PROPERTY CLINIC: Can a developer get permission to build on land near my house that it doesn’t own?
- An applicant is allowed to apply for planning permission on someone else’s land
- The correct notices must have been served as part of the planning application
- Contact the case officer to see if the land is protected by any planning policies
- Lobby your local ward councillors to make enquiries on your behalf
A planning application has been submitted for a large new housing development near my house.
The plans include some land that I don’t think the developer owns and that I understand to be public amenity space.
Is the developer entitled to build on this land? DF
If you’re concerned about a planning application in your area, it is worth checking to see if the correct notices must have been served as part of the planning application
MailOnline Property expert Myra Butterworth replies: If you’re concerned about plans for new housing on land near you, it is worth investigating further.
This includes looking into whether the correct procedures have been followed during each stage of the planning process.
For example, find out who owns all of the land that the developer proposes to build on, as they may not own all of it.
It may be amenity space owned by the council, for example. Unless there are exceptional circumstances, it would be reasonable to expect such an area of land to be protected for use by local residents
We speak to a planning expert about what can be done to investigate further.
Martin Gaine, a chartered town planner, replies: It may seem odd, but an applicant is allowed to apply for planning permission for a development on someone else’s land, as long as they notify the true owner of the land that they have done so.
Of course, even if they obtain planning permission they can’t simply turn up on site with bulldozers – they would need the owners’ permission to enter the land and carry out any work.
The reason you can apply for permission on land you don’t own is that the planning system is not really concerned about who owns land, but rather about whether it can be developed without harming the area around it.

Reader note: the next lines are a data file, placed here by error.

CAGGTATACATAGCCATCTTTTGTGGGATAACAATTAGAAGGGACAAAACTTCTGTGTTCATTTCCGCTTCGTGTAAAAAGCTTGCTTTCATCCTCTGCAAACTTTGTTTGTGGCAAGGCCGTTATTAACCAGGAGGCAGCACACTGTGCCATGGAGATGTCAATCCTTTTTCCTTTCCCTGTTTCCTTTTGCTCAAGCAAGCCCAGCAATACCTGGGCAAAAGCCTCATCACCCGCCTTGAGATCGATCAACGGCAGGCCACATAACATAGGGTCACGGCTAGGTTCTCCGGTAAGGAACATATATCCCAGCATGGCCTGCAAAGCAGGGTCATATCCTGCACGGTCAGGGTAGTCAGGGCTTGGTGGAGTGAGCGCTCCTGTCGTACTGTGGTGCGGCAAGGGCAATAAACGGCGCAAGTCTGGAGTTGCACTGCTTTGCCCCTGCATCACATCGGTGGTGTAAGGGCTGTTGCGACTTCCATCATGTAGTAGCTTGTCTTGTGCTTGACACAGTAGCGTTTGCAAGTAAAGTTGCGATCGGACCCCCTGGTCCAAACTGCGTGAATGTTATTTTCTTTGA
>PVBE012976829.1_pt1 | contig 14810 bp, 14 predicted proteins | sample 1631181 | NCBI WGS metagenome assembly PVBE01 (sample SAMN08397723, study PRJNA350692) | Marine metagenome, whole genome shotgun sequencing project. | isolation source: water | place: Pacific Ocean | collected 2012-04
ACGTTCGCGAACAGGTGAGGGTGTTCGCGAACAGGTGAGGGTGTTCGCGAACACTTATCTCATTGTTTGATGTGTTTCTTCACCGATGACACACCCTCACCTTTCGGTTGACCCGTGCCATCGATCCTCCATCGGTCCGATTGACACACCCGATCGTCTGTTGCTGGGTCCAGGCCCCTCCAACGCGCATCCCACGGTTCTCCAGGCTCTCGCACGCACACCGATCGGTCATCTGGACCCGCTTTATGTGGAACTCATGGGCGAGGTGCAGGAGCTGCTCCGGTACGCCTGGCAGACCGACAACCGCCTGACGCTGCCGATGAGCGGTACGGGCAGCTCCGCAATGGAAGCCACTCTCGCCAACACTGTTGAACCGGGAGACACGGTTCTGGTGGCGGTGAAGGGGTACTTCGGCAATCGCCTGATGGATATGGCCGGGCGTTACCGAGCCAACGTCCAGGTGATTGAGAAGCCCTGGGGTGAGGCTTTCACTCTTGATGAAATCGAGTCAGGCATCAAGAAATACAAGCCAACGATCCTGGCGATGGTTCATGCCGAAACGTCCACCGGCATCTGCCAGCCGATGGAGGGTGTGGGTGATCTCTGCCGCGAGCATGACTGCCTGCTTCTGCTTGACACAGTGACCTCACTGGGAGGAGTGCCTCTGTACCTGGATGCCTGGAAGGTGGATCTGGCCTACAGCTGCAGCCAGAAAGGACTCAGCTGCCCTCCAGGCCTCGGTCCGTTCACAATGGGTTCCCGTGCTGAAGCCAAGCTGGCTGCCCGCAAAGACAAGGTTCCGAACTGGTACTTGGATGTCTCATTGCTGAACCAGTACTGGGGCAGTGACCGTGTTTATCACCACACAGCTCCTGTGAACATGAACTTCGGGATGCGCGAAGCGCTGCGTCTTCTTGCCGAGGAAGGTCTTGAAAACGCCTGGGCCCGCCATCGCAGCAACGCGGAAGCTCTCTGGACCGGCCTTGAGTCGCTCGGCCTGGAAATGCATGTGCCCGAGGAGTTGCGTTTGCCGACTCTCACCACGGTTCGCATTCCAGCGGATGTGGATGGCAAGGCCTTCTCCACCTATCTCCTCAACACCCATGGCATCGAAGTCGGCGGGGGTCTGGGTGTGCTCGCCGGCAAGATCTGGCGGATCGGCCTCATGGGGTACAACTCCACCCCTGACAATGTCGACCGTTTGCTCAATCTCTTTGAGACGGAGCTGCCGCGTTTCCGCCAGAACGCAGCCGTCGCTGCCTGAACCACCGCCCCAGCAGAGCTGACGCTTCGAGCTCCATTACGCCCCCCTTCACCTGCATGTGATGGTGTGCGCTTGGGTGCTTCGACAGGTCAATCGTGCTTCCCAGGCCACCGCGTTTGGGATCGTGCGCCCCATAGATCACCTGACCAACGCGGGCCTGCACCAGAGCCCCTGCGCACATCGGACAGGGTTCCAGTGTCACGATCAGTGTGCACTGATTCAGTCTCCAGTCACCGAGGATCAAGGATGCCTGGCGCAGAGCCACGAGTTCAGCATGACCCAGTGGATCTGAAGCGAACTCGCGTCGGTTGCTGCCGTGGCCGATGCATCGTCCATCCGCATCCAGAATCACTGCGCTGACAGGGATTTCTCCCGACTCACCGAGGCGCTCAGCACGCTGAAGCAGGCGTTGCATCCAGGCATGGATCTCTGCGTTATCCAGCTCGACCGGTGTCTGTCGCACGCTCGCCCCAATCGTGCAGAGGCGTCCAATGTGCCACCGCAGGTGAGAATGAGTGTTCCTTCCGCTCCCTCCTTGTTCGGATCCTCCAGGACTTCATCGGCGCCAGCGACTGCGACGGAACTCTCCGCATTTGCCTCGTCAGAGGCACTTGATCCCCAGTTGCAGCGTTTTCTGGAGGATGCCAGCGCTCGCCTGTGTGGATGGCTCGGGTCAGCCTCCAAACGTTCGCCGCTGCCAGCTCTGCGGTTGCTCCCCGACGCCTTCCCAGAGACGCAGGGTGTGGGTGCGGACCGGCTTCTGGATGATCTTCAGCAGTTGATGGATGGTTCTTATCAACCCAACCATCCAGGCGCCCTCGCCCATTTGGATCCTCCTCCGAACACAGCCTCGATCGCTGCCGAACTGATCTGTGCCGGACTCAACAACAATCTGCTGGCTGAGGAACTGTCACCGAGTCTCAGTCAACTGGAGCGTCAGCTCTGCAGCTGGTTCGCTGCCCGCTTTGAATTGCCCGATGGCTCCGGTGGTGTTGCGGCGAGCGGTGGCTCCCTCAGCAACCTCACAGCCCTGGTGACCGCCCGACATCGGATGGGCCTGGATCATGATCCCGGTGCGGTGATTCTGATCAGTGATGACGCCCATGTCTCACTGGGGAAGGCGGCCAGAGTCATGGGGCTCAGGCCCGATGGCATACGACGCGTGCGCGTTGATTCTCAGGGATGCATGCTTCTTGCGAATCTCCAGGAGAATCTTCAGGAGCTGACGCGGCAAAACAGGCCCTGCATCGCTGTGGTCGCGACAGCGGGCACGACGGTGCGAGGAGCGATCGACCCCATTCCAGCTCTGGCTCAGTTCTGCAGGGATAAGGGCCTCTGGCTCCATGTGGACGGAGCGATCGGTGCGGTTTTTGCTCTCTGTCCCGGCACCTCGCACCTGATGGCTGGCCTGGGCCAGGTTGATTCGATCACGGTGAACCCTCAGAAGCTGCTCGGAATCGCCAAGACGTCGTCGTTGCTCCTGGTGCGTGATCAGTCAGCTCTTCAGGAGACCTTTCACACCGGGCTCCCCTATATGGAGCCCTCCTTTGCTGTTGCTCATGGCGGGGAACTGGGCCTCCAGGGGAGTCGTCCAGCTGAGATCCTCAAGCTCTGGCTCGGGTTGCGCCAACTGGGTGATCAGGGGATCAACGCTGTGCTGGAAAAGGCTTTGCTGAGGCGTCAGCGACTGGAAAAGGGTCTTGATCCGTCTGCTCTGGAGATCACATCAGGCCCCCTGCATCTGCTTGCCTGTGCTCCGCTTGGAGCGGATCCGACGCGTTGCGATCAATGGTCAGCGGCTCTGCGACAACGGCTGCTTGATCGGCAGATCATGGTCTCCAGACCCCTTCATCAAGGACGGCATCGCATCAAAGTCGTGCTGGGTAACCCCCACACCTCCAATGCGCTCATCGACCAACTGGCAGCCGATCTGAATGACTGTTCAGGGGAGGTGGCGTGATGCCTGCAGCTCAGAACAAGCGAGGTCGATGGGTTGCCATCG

It establishes the principle of development in planning terms but doesn’t override any other legal constraints, such as ownership.
If you are concerned that the developer has not properly identified, and notified, the owners of some of the land within the site, contact the case officer to check whether the correct notices have been served as part of the planning application.
You can try and find out who owns the land by contacting the Land Registry, though not all land is formally registered.
That some of the land is public amenity space does not automatically mean that planning permission cannot be granted for its redevelopment.
If it is designated as protected amenity space by local planning policies, you can expect the council to refuse planning permission unless there are some exceptional circumstances that justify granting it (such as a severe housing shortage in the area).
There may be reasons why the developer will not be able to develop the land even if planning permission is granted – it might be restricted by legal covenants, for example.
If the land is used by the community as amenity space – a public garden or children’s play area, for example – its loss should be a planning consideration and should be taken into account in the planning decision.
Speak to the case officer to work out whether the land is protected by any planning policies and lobby your local ward councillors to make enquiries on your behalf.
Even if the council chooses to grant permission for the wider development, it might negotiate with the developer to create new public amenity areas within the development.
It may be that it is the council itself that owns these areas of land, which will give them some leverage over the developer in any negotiations.
- Martin Gaine is a chartered town planner and author of ‘How to Get Planning Permission – An Insider’s Secrets’
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